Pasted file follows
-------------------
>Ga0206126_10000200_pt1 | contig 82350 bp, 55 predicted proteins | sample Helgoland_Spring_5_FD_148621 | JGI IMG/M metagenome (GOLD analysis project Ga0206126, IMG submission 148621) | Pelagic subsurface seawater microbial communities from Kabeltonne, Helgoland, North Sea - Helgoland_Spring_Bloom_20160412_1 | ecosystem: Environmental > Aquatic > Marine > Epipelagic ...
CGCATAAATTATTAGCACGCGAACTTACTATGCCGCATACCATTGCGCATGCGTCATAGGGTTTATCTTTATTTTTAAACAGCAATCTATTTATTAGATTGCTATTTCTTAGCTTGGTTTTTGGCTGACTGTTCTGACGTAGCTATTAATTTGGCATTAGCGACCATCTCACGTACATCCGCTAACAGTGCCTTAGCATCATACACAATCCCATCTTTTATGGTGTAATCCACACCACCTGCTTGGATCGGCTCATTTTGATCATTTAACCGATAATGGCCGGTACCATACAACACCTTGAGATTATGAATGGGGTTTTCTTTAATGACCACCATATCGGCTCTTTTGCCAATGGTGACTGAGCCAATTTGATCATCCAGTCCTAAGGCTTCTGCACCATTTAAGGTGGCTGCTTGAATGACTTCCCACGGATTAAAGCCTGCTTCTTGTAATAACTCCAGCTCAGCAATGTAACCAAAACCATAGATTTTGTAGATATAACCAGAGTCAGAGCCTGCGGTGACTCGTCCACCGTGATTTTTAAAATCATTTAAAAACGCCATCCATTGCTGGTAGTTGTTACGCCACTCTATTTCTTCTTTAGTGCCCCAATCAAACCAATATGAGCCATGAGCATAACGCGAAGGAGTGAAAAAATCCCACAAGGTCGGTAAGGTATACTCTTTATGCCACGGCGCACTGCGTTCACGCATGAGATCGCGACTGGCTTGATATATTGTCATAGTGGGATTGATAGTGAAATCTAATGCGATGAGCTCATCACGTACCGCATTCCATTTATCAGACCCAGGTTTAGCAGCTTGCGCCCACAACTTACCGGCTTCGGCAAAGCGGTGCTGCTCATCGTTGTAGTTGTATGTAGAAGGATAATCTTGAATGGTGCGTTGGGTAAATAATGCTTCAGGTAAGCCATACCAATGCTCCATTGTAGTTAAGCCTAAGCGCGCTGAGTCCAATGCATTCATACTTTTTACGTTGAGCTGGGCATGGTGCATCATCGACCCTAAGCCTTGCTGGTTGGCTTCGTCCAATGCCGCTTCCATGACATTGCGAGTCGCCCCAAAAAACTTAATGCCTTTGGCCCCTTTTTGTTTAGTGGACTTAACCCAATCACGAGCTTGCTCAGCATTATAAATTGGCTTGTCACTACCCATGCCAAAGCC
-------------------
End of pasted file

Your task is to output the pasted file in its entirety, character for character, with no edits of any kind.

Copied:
>Ga0206126_10000200_pt1 | contig 82350 bp, 55 predicted proteins | sample Helgoland_Spring_5_FD_148621 | JGI IMG/M metagenome (GOLD analysis project Ga0206126, IMG submission 148621) | Pelagic subsurface seawater microbial communities from Kabeltonne, Helgoland, North Sea - Helgoland_Spring_Bloom_20160412_1 | ecosystem: Environmental > Aquatic > Marine > Epipelagic ...
CGCATAAATTATTAGCACGCGAACTTACTATGCCGCATACCATTGCGCATGCGTCATAGGGTTTATCTTTATTTTTAAACAGCAATCTATTTATTAGATTGCTATTTCTTAGCTTGGTTTTTGGCTGACTGTTCTGACGTAGCTATTAATTTGGCATTAGCGACCATCTCACGTACATCCGCTAACAGTGCCTTAGCATCATACACAATCCCATCTTTTATGGTGTAATCCACACCACCTGCTTGGATCGGCTCATTTTGATCATTTAACCGATAATGGCCGGTACCATACAACACCTTGAGATTATGAATGGGGTTTTCTTTAATGACCACCATATCGGCTCTTTTGCCAATGGTGACTGAGCCAATTTGATCATCCAGTCCTAAGGCTTCTGCACCATTTAAGGTGGCTGCTTGAATGACTTCCCACGGATTAAAGCCTGCTTCTTGTAATAACTCCAGCTCAGCAATGTAACCAAAACCATAGATTTTGTAGATATAACCAGAGTCAGAGCCTGCGGTGACTCGTCCACCGTGATTTTTAAAATCATTTAAAAACGCCATCCATTGCTGGTAGTTGTTACGCCACTCTATTTCTTCTTTAGTGCCCCAATCAAACCAATATGAGCCATGAGCATAACGCGAAGGAGTGAAAAAATCCCACAAGGTCGGTAAGGTATACTCTTTATGCCACGGCGCACTGCGTTCACGCATGAGATCGCGACTGGCTTGATATATTGTCATAGTGGGATTGATAGTGAAATCTAATGCGATGAGCTCATCACGTACCGCATTCCATTTATCAGACCCAGGTTTAGCAGCTTGCGCCCACAACTTACCGGCTTCGGCAAAGCGGTGCTGCTCATCGTTGTAGTTGTATGTAGAAGGATAATCTTGAATGGTGCGTTGGGTAAATAATGCTTCAGGTAAGCCATACCAATGCTCCATTGTAGTTAAGCCTAAGCGCGCTGAGTCCAATGCATTCATACTTTTTACGTTGAGCTGGGCATGGTGCATCATCGACCCTAAGCCTTGCTGGTTGGCTTCGTCCAATGCCGCTTCCATGACATTGCGAGTCGCCCCAAAAAACTTAATGCCTTTGGCCCCTTTTTGTTTAGTGGACTTAACCCAATCACGAGCTTGCTCAGCATTATAAATTGGCTTGTCACTACCCATGCCAAAGCC